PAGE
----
Food safety and organic trends put McDonald’s on defensive

June 12, 2018 | 23:54
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The scandals related to food safety and falling behind food trends may be the two main reasons behind McDonald’s personnel cuts to save costs as well as maintain its revenue.
food safety and organic trends put mcdonalds on defensive
The opening of McDonald's branch in Hanoi. Photo:

Newswire AFP stated that on last Thursday (June 7), McDonald’s announced yet another plan to cut an unspecified number of jobs as a part of its restructuring to save its business in the US and save $500 million.

McDonald’s spokeswoman Terri Hickey said, “With that in mind, we are putting into place a new US field structure that will better support our franchises and will ensure that McDonald’s continues on a path to being more dynamic, nimble, and competitive.”

Doubting that the US fast food giant may make similar moves in Vietnam, VIR contacted McDonald’s Vietnam, who failed to reply to e-mails.

Since officially entering Vietnam in 2014, McDonald's Vietnam has opened 17 stores, including 16 in Ho Chi Minh City and one in Hanoi. The US firm plans to raise the number of its stores in Vietnam to 100 in 10 years.

Previously, in August 2015, McDonald’s also cut 225 jobs, including 135 jobs in its headquarters in Oak Brook city, Illinois and 90 jobs in its foreign branches.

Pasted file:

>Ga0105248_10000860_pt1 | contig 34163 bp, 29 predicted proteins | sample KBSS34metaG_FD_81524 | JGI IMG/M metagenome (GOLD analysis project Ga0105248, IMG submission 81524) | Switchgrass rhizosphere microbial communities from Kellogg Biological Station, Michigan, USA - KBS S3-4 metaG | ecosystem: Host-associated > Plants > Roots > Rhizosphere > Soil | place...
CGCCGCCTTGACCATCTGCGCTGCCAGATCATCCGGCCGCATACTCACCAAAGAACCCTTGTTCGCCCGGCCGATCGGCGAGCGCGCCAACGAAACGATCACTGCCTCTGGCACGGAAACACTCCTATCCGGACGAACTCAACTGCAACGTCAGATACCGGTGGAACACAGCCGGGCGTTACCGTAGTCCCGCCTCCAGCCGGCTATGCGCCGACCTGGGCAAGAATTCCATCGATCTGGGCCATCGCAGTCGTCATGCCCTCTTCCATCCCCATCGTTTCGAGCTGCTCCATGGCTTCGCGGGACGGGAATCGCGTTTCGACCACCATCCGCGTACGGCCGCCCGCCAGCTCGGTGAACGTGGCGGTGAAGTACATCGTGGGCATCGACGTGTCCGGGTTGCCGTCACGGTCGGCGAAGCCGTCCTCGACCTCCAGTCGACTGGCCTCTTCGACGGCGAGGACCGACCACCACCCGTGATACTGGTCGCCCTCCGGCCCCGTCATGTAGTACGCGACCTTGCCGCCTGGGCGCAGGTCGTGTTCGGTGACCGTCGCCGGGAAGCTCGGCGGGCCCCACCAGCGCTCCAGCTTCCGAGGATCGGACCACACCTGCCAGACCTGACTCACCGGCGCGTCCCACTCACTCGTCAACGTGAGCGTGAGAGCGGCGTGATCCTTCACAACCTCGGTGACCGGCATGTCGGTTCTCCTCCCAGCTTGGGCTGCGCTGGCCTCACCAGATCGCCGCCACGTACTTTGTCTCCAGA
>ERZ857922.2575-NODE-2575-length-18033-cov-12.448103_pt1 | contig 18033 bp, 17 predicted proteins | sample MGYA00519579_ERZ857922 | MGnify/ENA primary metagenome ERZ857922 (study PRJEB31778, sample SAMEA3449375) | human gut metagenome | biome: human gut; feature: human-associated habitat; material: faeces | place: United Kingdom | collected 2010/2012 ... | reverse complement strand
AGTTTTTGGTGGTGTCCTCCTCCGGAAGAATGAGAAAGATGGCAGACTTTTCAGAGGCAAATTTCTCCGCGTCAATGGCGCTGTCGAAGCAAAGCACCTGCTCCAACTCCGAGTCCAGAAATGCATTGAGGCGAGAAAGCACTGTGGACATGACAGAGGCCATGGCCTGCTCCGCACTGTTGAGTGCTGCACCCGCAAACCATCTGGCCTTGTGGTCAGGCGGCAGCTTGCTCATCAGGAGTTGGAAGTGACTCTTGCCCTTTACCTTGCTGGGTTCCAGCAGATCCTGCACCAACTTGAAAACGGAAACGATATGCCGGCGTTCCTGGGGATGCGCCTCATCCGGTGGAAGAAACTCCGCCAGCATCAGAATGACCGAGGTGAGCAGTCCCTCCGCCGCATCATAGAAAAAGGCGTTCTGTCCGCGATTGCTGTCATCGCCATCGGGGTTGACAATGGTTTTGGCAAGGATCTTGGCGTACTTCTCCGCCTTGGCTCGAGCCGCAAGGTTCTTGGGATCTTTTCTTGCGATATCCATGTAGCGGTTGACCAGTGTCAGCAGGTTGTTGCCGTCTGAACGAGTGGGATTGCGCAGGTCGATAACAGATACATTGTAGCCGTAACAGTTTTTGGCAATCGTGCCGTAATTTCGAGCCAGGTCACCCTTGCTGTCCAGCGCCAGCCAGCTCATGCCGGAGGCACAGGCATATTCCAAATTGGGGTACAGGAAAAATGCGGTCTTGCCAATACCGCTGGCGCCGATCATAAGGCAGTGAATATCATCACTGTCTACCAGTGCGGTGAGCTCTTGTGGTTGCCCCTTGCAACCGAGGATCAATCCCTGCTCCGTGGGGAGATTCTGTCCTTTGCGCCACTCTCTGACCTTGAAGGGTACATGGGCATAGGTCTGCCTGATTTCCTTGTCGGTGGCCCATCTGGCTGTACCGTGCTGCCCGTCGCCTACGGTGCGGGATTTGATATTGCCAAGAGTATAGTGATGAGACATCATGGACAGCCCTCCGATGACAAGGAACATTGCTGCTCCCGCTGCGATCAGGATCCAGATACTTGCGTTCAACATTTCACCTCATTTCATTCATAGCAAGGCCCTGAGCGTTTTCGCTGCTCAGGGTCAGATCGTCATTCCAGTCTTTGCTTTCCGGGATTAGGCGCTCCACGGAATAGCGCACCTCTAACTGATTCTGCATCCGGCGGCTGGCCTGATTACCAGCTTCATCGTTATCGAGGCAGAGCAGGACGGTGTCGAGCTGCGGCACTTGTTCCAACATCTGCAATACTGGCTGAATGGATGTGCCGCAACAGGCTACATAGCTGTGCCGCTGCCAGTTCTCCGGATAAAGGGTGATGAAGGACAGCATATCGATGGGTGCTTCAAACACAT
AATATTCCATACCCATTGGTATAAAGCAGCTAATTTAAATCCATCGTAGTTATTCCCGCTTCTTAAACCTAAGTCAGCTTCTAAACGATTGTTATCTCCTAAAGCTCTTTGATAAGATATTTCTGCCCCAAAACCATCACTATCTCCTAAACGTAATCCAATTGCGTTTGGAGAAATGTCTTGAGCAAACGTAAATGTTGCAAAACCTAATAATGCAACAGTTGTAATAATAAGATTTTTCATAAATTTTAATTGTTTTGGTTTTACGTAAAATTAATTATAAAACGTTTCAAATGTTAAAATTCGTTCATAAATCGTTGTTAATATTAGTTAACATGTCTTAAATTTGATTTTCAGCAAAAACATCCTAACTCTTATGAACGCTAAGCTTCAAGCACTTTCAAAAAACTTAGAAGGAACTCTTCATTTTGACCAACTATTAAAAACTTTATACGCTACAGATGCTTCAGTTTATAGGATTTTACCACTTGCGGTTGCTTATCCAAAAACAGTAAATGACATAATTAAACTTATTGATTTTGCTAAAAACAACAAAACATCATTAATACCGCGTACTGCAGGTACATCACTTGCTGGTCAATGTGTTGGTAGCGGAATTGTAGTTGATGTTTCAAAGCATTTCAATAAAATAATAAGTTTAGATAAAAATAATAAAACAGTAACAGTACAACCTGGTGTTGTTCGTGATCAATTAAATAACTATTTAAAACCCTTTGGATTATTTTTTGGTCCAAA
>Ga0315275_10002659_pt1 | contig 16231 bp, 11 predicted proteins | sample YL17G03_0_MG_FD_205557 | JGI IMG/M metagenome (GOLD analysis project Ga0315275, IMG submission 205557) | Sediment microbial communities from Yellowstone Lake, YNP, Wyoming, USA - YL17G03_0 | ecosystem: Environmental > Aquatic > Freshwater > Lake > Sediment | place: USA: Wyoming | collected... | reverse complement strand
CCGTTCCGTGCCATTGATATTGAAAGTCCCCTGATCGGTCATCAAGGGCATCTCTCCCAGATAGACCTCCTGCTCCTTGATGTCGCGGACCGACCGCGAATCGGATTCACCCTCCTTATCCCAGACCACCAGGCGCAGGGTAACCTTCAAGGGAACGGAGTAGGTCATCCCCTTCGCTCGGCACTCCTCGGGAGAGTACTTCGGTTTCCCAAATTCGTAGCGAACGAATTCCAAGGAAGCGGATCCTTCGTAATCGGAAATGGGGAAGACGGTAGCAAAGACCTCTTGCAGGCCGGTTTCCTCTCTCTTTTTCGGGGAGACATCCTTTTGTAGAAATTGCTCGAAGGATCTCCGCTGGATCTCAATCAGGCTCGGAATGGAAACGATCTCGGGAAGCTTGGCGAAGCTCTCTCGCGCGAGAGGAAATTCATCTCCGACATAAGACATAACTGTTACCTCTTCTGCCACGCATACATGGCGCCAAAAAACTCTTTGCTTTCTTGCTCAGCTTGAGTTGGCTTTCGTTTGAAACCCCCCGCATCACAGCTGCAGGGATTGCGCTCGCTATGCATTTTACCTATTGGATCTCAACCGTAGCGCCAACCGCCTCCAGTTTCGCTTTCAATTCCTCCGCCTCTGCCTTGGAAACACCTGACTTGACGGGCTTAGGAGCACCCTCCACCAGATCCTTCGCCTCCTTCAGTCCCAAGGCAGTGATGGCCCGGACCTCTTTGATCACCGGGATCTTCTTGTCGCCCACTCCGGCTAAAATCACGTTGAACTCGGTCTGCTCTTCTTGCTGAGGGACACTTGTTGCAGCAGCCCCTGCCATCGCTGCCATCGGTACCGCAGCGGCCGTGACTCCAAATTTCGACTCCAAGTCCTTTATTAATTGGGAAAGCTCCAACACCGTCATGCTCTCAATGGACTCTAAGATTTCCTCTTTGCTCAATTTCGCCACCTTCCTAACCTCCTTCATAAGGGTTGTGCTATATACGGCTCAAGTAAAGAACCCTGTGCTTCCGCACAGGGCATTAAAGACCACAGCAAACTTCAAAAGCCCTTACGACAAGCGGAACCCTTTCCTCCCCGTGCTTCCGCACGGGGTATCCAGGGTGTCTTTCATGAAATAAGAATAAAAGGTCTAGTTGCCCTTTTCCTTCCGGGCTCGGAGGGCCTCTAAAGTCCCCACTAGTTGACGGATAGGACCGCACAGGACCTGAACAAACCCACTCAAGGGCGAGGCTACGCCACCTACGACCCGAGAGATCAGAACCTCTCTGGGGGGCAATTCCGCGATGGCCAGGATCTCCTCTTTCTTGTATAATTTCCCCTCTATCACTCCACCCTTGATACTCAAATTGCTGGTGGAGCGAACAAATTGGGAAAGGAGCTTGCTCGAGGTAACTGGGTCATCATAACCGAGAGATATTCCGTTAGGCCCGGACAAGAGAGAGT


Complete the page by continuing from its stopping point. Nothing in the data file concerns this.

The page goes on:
The cut on personnel took place while McDonald’s general director Steve Easterbrook announced the plan to cut business costs by $300-million by 2017 and to restructure activities to keep pace with the changes in the fast food industry.

Scandals related to food safety

In late 2014, McDonald’s was hit by several scandals related to food safety and these issues have dented its reputation. For instance, in McDonald’s Japan, a human tooth was found in a customer’s French fry in August, and a child cut his mouth in December on a piece of plastic on a chocolate sundae.

Previously, McDonald’s Japan had to halt selling Chicken Nuggets after a customer found a strip of vinyl roughly 1.5 inches long in their order.

Afterwards, in early 2015, McDonald’s Japan apologised to its customers and vowed to ensure product safety.

The scandals had a marked impact on the revenue of McDonald’s Japan in 2015’s first quarter. Accordingly, revenue dropped by 34.5 per cent, resulting in a loss of $120 million.

Falling behind food trends

Instead of previous fast food standards, including reasonable prices and fast service, current fast food standards revolve around the origin of materials. Accordingly, people are becoming more health-aware and are picking fresh, organic food options. Meanwhile, McDonald’s is being regarded as the main cause of obesity in the US.

Riding on the modern food trend, its competitor and former subsidiary Chipotle has been focusing on developing a high-quality food system with fresh and organic materials at slightly higher prices.

While traditional fast food stores commonly serve hamburgers and fried chicken, Chipotle has a South American menu featuring barbecued meat and stewed potatoes. Chipotle has passed McDonald’s to become the US’ leading fast food brand worth $20 billion in 2014.

In 2014, according to a survey of 32,000 people by US’ magazine Consumer Reports, McDonald’s was listed among the top 20 food chains with the worst pancakes.

By Van Anh

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